Colostrum/milk replacer?

Discussion in 'Goats' started by BucksCtyCowgirl, Apr 30, 2005.

  1. BucksCtyCowgirl

    BucksCtyCowgirl Member

    Apr 3, 2005
    Our nigerian dwarf doe is due in 2 weeks. I am committed to bottlefeeding the babies but concerned about being unable to milk enough colostrum out of her for the first few days, and eventually even milk. We've been working with her, but she's our most standoffish doe, her teats are incredibly tiny, and on top of this, this will be our first experience milking (or kidding, for that matter). So we ordered colostrum replacer and milk replacer from Caprine Supply. Is this an acceptable way to go -- just start the kids on the replacers from the start? Will we be more likely to run into scours going this route? Should we mix in as much milk as we are able to milk from her?

    Also, our goat barn has shavings on the floor. Should be switch to straw for the birth? I think I read that somewhere.

    Finally, assuming we separate the kids completely out-of-earshot from the Mom for the first several weeks, how soon can we return them to the goat pasture area (ie, when will the Mom be detached from them and just treat them like any other goat)? We only have 2 goats, and plan on keeping all the kids, so we'd like to get them back together as soon as feasible, although we'll still be bottlefeeding the kids.

    Thanks is advance for replying!
  2. windyhollowfarm

    windyhollowfarm Well-Known Member

    Mar 2, 2005
    Personally, I would feed goats milk or whole cows milk from the store. Of course, they need the colostrum from their mothers first. Regarding milk replacers, most people dont have anything good to say about them. A lot of kids bloat, and there seem to be more deaths when raised on replacers. If you cant get enough milk from the dam then add cows milk in. I personally do not touch any replacers of any kind. JMO

  3. dscott7972

    dscott7972 Well-Known Member

    Aug 25, 2004
    Southern Indiana
    We have used cow milk (whole) before using replacer. You can make your own cholostrum with cod fish oil and raw suger (?), I don't have the book with me but its from Story book of raising dairy goats on making your own cholostrum. Not as good as the real stuff but is better than nothing.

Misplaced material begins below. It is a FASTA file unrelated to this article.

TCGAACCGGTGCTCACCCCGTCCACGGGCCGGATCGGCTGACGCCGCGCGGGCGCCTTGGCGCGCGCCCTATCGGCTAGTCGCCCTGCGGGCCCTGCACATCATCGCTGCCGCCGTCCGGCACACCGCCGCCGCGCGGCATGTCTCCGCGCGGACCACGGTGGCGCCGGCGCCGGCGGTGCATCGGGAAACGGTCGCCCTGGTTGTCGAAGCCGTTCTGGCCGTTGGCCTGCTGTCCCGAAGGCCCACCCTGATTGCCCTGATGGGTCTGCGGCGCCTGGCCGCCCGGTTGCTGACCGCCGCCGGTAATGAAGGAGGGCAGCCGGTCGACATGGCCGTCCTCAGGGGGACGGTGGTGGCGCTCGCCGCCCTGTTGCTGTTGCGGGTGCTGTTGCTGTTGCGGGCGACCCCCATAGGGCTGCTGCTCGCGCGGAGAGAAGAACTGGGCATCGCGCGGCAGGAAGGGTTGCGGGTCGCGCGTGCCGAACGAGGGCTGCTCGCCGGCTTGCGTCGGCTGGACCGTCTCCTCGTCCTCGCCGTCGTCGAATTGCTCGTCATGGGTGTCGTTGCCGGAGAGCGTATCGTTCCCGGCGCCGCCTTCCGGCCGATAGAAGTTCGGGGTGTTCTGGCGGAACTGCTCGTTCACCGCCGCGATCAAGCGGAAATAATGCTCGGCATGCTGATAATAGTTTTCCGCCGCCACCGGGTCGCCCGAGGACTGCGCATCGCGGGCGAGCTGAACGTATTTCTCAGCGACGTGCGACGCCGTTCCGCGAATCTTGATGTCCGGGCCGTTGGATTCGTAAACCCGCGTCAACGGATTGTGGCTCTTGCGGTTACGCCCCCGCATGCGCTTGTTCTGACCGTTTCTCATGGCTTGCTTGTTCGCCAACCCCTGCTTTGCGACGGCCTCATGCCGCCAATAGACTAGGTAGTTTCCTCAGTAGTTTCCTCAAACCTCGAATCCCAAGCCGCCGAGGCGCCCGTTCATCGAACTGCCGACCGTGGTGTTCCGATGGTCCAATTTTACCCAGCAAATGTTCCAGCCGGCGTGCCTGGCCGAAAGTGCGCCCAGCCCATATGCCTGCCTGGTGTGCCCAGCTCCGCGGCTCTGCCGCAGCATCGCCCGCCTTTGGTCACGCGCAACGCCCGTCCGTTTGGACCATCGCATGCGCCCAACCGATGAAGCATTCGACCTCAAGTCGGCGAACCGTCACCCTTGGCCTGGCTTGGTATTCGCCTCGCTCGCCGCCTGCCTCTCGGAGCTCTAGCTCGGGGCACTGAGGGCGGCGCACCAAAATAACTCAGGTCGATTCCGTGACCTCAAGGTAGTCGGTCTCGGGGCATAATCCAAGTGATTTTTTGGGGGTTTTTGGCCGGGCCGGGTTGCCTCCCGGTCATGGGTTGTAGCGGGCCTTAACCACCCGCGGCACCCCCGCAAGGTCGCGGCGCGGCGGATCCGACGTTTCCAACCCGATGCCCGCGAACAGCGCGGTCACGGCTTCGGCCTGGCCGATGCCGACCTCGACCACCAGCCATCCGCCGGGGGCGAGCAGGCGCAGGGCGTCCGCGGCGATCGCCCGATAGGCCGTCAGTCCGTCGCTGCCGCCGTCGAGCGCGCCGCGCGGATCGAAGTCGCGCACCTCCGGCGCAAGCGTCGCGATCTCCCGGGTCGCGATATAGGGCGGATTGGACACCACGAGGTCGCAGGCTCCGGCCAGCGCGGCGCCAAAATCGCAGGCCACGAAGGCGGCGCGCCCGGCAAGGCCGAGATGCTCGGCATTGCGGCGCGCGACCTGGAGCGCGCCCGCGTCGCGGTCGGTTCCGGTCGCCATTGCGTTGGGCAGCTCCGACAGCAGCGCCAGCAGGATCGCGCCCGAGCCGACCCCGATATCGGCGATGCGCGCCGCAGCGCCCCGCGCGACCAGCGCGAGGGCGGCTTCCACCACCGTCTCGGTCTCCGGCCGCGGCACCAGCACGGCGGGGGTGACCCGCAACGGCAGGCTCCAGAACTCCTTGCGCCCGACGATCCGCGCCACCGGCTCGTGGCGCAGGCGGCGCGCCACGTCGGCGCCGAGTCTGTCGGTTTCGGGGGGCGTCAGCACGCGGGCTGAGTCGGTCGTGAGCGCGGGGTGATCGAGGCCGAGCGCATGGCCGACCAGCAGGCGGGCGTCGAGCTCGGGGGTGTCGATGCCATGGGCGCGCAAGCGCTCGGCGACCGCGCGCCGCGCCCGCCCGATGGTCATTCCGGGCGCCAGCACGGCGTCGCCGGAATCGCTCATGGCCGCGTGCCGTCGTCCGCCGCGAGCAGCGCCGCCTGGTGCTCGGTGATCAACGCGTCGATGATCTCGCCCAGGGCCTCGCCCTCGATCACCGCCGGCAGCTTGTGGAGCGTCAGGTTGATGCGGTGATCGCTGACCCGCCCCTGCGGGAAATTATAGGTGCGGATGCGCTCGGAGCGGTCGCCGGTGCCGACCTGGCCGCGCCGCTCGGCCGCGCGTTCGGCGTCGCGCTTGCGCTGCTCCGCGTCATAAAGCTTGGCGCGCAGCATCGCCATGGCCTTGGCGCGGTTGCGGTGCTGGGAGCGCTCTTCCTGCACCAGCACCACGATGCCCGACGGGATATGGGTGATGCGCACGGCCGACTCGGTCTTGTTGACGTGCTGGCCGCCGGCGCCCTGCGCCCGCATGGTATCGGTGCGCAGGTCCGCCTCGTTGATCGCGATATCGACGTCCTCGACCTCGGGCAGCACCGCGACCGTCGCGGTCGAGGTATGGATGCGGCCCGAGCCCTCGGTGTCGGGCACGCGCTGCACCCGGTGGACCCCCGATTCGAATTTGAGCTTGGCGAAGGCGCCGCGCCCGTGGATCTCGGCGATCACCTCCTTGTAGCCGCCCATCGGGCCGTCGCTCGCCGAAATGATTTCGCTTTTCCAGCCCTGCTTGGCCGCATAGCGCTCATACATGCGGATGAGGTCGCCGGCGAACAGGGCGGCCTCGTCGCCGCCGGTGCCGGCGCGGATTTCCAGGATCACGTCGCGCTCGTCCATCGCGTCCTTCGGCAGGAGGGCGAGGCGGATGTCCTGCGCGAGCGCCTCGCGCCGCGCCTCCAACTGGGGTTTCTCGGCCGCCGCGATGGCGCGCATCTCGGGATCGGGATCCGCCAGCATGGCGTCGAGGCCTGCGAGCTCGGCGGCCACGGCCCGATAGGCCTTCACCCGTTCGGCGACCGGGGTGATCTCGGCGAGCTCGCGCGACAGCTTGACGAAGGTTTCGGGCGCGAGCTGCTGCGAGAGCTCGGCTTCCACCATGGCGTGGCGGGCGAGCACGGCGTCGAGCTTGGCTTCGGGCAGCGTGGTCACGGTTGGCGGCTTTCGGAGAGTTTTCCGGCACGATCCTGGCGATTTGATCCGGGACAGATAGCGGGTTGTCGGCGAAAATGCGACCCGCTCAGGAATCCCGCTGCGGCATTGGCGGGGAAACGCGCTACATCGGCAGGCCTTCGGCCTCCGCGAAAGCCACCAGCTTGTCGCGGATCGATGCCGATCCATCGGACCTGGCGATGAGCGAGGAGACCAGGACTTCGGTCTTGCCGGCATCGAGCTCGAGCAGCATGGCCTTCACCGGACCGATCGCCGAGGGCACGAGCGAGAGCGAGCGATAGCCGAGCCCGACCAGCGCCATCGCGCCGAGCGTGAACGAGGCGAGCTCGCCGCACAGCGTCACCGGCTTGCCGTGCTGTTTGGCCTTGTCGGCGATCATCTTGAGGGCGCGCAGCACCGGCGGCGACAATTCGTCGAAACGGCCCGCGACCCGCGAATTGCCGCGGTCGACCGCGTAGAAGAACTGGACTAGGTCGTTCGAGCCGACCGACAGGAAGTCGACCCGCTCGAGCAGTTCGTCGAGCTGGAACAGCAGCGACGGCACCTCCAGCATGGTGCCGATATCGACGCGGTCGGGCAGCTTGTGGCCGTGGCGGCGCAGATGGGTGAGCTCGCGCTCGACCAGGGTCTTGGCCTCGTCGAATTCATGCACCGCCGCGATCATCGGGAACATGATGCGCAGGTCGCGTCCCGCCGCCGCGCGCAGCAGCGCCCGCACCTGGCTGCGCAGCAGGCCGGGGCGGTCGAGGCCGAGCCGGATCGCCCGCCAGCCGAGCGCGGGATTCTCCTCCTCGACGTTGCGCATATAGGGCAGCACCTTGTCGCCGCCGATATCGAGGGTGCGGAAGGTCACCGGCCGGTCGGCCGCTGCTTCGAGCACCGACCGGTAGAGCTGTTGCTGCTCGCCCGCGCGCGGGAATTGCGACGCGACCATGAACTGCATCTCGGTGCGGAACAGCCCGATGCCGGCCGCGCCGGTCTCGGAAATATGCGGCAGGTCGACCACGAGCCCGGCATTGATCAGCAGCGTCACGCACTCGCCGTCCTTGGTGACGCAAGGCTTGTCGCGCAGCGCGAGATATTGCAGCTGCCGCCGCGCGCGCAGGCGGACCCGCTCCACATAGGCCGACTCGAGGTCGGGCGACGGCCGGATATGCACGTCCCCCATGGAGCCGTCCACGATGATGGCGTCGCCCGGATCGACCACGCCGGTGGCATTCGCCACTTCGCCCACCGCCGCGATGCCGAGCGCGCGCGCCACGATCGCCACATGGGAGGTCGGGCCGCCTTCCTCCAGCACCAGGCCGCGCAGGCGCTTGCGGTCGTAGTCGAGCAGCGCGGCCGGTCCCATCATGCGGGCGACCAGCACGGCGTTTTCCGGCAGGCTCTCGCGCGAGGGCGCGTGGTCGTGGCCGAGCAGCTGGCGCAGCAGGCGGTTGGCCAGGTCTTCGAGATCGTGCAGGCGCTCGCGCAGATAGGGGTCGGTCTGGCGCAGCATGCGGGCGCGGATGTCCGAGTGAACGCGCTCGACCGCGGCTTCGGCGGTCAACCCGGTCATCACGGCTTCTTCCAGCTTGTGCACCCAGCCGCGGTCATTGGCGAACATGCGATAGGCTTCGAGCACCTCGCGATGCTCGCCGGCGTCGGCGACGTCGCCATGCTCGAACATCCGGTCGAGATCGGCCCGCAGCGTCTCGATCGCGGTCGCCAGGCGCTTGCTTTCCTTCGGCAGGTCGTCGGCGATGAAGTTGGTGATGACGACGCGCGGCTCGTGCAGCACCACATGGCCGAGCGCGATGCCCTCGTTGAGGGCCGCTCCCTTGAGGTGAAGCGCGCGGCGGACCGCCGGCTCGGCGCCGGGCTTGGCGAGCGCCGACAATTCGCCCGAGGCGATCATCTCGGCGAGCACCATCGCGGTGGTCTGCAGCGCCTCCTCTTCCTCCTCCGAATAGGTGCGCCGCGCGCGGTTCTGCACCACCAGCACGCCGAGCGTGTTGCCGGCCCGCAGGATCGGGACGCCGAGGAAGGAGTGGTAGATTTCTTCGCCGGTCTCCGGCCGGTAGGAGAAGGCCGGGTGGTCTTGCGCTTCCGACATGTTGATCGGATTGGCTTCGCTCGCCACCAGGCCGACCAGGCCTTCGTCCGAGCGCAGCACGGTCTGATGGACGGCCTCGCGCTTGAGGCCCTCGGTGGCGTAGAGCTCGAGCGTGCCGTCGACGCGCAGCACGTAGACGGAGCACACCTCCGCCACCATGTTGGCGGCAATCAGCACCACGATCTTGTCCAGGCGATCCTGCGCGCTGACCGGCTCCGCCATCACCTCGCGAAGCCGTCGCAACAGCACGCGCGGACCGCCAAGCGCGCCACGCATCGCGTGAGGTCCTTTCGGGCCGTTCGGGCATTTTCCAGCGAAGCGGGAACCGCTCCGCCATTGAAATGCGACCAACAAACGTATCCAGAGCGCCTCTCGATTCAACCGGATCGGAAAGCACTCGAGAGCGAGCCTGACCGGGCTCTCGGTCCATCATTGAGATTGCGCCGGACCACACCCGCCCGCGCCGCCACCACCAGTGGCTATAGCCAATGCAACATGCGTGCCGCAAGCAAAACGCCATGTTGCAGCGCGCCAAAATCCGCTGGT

4. Eunice

    Eunice Well-Known Member

    Feb 8, 2005
    For goats, as long as they do get some colostrum, they should be okay. Babies that don't get colostrum tend to be either undersized, or sickly. As long as you are getting some milk from the mother, you can make a half-half mix of milk replacer and goats milk. We are feeding all of our doelings on a mixture, and they are all doing very well on it. Not only will your supply of milk go farther, but the goats will suffer less side-effects from the replacer. A great compromise.
  5. Vicki McGaugh TX Nubians

    Vicki McGaugh TX Nubians Well-Known Member

    May 6, 2002
    North of Houston TX
    Colostrum replacers, especially homemade mixes contain no immunity/antibodies for the kids, and are NOT better than nothing.

    Small ruminants are born with sterile systems. They get no immunity via the placenta from their moms, like humans do. All the bolstering of the doe with CD&T and Bo-se and any other vaccinations you do before kidding bolsters the colostrum for the kids and the doe herself, not the kids if they do not get her colostrum.

    Colostrum is very high in calories, very high in it's laxative effect of passing all the black meconium out of the intestine. Without ridding the intestine of this first poop the kid will impact and fail.

    Purchase colostrum from a local herd and heat treat it (140 degrees for 1 hour) or only purchase raw from someone you trust and know the disease status of their herd. You may also want, if she is CAE negative, just let the kids nurse for 12 hours than take them away from her and bottle them, milking the dam.

    Totally agree on the grocery store, whole milk rather than replacers from the beginning. Put milk replacer in the search, more dead calves and goatlings from milk replacers than anything else. Scours...dehydration, then all the homemade hocus pocus starts, when the fact of the matter it's simple death from soy. Milk replacers do not allow the young ruminant to form a curd in the tummy, so the liquid milk just pours through the system, un-assimilated as calories, and comes out liquid in the intestine. Once they are older, you can supplement your goat milk or grocery store milk with a non soy replacer, then by 6 weeks and eating grain and ruminating they can handle soy and replacers full strength. No fluids by mouth except milk until they are ruminating, never water down replacer or milk bottles, or give water bottles. Vicki
  6. Freeholder

    Freeholder Well-Known Member

    Jun 19, 2004
    Yes, I should have mentioned that when I have used milk replacer (NOT colostrum replacer) I fed the babies real milk, preferably from their own mother, for at least a month, and then gradually weaned them onto replacer, only after they were already eating some solid food. The replacers just are not as good as real milk, no way, no how. But if you are very careful, older babies can manage with them if you've given them a good start on real milk.